Using jSon to pass arguments in VBA- just like javaScript

Passing arguments in VBA can be a pain. Consider

foo(a,,,,b,,,,c,e)

Of course in some cases you can use named arguments, but the called function needs to know how to do that – it doesn’t work with custom functions.

foo (color:=a,size:=b) etc…

In addition, if you are trying to write code that is dual maintainable in both javaScript (Google Apps Script) and Excel (as in this VBA/GAS conversion program on the ramblings site), you really don’t want to be introducing compiler busting syntax like that.

Thinking about javaScript, where the norm is to pass complicated arguments an object, it occurred to me that I could apply the same thing to VBA using a jSon parsing capability, and since I have implemented the same cJobject class in Google Apps script, the whole thing becomes portable between the 2 environments

Here’s an example in VBA
Private Sub testjSonArgs()
   testjSonArgsSub "{'age':40,'gender':'male','job':'carpenter','name':'fred'}"
End Sub
Private Sub testjSonArgsSub(options As String)
    Dim args As cJobject, arg As cJobject
    Set args = jSonArgs(options)
    For Each arg In args.Children
        Debug.Print arg.key, arg.Value
    Next arg
    Debug.Print "age argument is", args.child("age").Value
End Sub
And here’s the procedure to decode the arguments from jSon
Public Function jSonArgs(options As String) As cJobject
    Dim job As New cJobject
    Set jSonArgs = job.init(Nothing, "jSonArgs").deSerialize(options)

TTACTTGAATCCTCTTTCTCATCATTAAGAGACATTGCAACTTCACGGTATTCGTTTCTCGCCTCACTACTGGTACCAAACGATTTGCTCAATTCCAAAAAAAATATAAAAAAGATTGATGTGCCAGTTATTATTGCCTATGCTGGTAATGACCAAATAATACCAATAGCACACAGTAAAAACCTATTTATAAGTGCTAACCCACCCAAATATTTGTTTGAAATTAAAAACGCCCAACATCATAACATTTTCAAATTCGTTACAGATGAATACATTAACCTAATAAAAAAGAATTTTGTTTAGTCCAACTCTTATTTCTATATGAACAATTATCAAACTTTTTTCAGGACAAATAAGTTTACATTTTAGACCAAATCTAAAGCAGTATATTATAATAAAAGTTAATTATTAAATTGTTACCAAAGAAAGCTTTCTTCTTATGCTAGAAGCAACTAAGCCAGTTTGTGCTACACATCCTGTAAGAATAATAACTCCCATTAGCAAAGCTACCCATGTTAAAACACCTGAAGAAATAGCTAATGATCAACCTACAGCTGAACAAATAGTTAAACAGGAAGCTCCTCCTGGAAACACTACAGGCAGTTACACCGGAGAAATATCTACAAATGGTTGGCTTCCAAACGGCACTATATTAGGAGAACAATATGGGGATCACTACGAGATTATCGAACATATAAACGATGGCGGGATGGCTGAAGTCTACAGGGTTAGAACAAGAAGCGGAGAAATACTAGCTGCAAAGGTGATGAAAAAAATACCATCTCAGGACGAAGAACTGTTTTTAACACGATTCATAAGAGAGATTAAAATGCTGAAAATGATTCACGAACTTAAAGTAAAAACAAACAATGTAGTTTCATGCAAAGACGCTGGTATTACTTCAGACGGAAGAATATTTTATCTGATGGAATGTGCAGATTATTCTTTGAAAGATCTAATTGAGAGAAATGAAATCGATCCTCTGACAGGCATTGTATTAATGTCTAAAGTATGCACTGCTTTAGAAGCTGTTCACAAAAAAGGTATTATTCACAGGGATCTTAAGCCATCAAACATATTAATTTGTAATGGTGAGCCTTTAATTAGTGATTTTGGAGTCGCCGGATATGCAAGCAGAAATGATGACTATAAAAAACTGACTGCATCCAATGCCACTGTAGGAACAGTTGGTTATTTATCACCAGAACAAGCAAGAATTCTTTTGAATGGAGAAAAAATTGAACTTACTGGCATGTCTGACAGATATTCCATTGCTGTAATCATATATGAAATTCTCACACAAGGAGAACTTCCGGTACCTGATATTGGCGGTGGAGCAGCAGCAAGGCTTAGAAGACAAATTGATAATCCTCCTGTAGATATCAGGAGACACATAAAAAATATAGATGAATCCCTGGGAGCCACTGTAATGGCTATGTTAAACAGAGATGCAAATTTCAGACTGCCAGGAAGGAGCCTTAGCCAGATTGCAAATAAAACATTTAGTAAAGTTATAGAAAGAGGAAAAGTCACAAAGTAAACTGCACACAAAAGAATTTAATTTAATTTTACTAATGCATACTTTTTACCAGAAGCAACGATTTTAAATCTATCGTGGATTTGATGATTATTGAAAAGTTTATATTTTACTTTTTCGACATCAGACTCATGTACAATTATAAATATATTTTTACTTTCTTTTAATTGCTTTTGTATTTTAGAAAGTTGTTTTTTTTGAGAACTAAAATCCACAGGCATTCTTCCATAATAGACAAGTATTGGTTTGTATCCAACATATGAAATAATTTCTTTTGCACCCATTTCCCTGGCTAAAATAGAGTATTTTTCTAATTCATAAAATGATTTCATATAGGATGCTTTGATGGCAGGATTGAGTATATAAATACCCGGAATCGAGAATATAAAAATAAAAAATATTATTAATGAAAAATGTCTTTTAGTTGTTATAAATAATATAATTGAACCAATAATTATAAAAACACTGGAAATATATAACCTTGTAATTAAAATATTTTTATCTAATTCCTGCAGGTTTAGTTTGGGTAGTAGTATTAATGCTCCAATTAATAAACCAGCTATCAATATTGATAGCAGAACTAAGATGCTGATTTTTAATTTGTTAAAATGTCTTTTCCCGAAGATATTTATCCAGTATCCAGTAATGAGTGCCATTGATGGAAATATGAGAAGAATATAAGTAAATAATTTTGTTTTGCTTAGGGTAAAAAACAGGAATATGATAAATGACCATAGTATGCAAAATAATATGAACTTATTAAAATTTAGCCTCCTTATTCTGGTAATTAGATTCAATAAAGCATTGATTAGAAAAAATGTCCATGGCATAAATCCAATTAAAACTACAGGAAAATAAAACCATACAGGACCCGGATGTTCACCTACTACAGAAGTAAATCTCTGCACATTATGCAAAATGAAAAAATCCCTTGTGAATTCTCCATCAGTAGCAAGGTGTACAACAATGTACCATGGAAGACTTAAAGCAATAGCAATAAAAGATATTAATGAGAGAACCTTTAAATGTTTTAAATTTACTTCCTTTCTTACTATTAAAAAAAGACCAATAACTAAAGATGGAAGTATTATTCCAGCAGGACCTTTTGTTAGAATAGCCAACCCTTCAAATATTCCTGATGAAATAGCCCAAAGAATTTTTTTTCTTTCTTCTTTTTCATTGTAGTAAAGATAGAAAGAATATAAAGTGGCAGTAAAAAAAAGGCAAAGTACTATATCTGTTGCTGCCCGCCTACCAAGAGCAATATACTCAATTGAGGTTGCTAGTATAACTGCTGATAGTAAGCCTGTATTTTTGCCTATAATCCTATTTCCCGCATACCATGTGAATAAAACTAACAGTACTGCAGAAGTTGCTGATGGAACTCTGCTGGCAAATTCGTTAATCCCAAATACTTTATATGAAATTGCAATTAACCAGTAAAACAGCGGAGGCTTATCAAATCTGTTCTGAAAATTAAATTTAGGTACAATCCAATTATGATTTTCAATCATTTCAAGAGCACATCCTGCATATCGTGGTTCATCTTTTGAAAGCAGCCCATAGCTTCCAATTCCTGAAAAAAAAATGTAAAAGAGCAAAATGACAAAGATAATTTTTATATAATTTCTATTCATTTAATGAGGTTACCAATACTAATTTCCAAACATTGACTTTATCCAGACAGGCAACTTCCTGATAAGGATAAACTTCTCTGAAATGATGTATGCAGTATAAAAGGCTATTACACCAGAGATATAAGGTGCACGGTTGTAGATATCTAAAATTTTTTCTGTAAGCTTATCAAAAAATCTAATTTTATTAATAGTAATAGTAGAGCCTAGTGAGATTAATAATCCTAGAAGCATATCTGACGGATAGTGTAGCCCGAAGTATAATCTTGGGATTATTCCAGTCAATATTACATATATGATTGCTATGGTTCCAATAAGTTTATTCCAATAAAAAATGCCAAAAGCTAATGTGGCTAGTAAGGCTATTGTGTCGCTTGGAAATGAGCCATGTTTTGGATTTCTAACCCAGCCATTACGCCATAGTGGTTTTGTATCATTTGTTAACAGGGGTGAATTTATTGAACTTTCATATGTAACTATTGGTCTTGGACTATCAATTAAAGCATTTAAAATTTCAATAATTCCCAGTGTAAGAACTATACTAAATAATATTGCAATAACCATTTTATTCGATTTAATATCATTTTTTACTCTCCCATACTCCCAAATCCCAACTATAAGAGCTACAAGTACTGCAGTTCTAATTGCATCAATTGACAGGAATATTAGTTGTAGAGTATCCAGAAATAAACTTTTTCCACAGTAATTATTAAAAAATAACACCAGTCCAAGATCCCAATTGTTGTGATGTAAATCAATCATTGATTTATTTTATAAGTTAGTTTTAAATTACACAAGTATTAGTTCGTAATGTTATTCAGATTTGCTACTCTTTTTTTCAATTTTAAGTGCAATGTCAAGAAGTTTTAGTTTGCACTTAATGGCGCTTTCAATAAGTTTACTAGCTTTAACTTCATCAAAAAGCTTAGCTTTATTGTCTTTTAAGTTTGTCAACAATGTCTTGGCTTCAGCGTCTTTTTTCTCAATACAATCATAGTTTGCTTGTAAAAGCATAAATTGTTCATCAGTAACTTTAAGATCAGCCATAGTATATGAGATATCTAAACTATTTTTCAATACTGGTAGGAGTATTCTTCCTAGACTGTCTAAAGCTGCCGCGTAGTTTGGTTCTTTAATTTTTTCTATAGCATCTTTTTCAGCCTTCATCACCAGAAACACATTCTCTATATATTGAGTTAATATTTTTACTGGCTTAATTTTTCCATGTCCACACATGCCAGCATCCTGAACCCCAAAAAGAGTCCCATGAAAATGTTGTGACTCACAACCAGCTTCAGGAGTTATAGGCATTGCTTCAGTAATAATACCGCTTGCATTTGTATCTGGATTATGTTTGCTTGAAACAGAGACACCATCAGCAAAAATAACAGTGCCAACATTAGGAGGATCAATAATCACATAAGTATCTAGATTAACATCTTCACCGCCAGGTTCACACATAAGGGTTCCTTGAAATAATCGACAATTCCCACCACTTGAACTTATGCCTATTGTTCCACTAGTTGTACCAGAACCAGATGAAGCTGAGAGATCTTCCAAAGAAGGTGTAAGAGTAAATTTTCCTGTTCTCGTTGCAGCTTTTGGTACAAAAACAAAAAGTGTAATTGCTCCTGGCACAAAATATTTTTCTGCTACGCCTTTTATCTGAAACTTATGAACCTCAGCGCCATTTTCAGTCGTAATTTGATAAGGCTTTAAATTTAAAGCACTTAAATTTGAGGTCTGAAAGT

End Function 
That gives these results

age            40
gender        male
job           carpenter
name          fred
age argument is              40 

The same thing in Google Apps Script, with these libraries implemented gives this result

age|40gender|malejob|carpentername|fredage argument is|40

unction testjSonArgsSub(options) {
    var args = jSonArgs(options);
    args.children().forEach(
      function(arg){
        DebugPrint (arg.key(),arg.value());
      }
    );
    DebugPrint ("age argument is", args.child("age").value());
}
function testjSonArgs() {
 testjSonArgsSub ('{"age":40,"gender":"male","job":"carpenter","name":"fred"}');
}

             function jSonArgs(options) {
                return new cJobject().init(null, "jSonArgs").deSerialize(options);
             }

When would you use this? Naturally this introduces an overhead when calling functions, so it’s probably only good when you call a function once or a few times, and then only when there are loads of potential arguments and you only want to pass a few. This requires the cJobject libraries, so it’s probably only useful if you are using these elsewhere in the same project. However it is an interesting idea when considering portability between javaScript and Excel and other platforms and will almost certainly lean this up and use it in the rest-Excel libraries where there is lots of optionalism. Why not take a look at the ramblings site for more stuff like this, contact me on our forum or get involved by commenting on this blog.
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About brucemcp 223 Articles
I am a Google Developer Expert and decided to investigate Google Apps Script in my spare time. The more I investigated the more content I created so this site is extremely rich. Now, in 2019, a lot of things have disappeared or don’t work anymore due to Google having retired some stuff. I am however leaving things as is and where I came across some deprecated stuff, I have indicated it. I decided to write a book about it and to also create videos to teach developers who want to learn Google Apps Script. If you find the material contained in this site useful, you can support me by buying my books and or videos.

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